In recent years, campus activists have become an increasingly visible aspect of American life. In 2015, Yale professors Nicholas and Erika Christakis came under fire for encouraging students to critically consider a new policy on Halloween costumes. The controversy reached a boiling point when Nicholas Christakis met student demonstrators in a courtyard and attempted to engage them in discussion: https://www.youtube.com/playlist?list=PLvIqJIL2kOMefn77xg6-6yrvek5kbNf3Z More recently, American Enterprise Institute scholar Charles Murray and Middlebury College Professor Allison Stanger were
In 1976, a small video game publisher, Exity, produced Death Race, a “vehicular combat” arcade game that allowed players to deliberately run over a “gremlin” that bore an uncomfortable, monochrome resemblance to a human stick figure. Maybe it was the fact that the game was originally called “Pedestrian,” or the fact that each successful impact was marked with a tombstone, but in the 70s, this was considered a violent video game. It was featured on 60 Minutes and in the National Enquirer. As national media attention grew, arcade owners became reluctant to feature the machine, and it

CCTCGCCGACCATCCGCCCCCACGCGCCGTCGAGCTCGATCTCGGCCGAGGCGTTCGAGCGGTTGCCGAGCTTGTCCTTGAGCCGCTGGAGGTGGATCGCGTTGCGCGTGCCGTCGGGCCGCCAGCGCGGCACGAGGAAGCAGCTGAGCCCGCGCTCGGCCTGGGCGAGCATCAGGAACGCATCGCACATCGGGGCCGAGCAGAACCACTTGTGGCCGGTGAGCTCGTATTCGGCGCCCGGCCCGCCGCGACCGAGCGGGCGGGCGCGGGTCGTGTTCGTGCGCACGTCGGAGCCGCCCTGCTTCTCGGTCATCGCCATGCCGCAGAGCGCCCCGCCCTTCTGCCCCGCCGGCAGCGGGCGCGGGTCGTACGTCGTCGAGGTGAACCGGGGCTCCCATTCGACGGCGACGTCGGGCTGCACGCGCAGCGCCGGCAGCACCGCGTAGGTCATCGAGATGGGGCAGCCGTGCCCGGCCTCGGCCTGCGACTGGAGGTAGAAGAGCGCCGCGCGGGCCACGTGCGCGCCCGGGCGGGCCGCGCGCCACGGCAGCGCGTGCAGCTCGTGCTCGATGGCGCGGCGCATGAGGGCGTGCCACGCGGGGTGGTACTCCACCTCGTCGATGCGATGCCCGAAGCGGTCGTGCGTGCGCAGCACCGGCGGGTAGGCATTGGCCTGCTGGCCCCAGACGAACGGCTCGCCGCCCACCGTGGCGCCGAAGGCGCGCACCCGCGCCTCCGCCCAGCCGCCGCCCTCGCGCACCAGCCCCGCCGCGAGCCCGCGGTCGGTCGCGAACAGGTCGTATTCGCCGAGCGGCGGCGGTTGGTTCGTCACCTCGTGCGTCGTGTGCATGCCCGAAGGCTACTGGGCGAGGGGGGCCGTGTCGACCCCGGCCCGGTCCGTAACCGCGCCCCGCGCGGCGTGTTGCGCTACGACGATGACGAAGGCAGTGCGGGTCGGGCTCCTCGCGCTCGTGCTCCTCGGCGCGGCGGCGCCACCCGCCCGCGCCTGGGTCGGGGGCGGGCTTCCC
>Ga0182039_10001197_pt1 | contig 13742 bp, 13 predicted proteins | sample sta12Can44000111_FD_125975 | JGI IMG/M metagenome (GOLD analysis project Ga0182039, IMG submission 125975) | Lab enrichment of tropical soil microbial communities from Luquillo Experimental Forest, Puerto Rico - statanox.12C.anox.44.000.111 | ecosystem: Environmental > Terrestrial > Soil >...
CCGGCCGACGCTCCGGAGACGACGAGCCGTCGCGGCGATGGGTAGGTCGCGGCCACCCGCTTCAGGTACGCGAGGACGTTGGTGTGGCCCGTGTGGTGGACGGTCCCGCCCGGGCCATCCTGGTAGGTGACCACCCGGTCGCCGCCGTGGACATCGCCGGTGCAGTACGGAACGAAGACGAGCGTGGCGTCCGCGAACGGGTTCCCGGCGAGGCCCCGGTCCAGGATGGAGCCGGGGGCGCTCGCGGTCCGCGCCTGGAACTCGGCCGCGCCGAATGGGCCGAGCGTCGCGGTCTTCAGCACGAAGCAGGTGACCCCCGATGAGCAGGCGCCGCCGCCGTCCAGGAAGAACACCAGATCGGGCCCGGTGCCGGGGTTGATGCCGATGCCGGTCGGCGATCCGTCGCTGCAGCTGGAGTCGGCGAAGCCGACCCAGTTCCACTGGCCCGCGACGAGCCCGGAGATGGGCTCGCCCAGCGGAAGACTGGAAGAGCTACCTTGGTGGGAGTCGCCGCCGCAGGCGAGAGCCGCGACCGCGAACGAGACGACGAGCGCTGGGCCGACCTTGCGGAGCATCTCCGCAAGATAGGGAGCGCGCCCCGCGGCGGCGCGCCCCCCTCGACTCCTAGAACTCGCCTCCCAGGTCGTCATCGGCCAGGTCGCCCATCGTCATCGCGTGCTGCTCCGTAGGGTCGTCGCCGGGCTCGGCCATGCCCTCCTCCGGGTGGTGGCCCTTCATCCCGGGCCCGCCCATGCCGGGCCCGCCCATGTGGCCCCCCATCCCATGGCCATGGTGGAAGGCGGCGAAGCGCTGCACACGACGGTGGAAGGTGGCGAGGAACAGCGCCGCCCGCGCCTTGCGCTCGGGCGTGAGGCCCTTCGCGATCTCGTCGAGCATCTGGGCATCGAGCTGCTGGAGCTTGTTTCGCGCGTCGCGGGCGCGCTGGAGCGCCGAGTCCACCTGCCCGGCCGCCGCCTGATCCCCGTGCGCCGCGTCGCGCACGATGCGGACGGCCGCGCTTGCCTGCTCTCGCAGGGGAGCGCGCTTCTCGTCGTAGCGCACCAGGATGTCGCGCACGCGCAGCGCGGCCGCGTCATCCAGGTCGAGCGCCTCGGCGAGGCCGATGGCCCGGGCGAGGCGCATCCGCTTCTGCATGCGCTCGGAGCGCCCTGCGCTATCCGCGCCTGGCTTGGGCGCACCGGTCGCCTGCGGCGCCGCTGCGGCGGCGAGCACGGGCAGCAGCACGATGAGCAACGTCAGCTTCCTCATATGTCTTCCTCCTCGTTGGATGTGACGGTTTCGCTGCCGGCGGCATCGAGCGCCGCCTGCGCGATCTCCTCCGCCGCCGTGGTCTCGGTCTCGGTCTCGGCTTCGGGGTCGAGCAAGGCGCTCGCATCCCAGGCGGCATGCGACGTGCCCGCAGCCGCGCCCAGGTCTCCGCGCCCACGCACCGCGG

An explosion of studies over the last couple of decades have claimed that almost everyone is subconsciously a racist, a sexist, or a bigot of some other sort. These studies often rely on a new method of studying bias, called the Implicit Association Test. But now it seems this research method may not have been telling us what we thought after all. Unconscious Biases Among the less controversial insights of Sigmund Freud retained by modern, scientific psychology is the assumption that many important human motivations lie in the subconscious: inaccessible, beneath our awareness, and — perhaps most
Ever since the election, pundits have trotted out a bevy of theories in an effort to explain Donald Trump’s unanticipated victory. CNN commentator Van Jones argued that it was “whitelash” (white backlash to two terms for America’s first black president). At the New York Times, Nate Cohn tied Trump’s victory to support from a wide swath of the working class. At Vox, Emily Crockett attributed it to plain old misogyny. All of these theories may have merit, but some classical liberals have a different take: Perhaps, after eight years of creeping explicit and implicit censorship, Trump’s
One politically-charged topic that has gained national prominence in recent years is income inequality: the fact that there is an ever-widening wealth gap between the rich and the poor. Libertarians have traditionally questioned whether wealth inequality warrants any concern at all — to say nothing of whether government intervention is justified to correct it. Indeed, classical liberals are usually much more concerned with the alleviation of poverty, rather than hand-wringing about who might have a larger slice of an ever-widening pie. Inequality and relative deprivation There is, however, another
“The first principle is that you must not fool yourself – and you are the easiest person to fool.”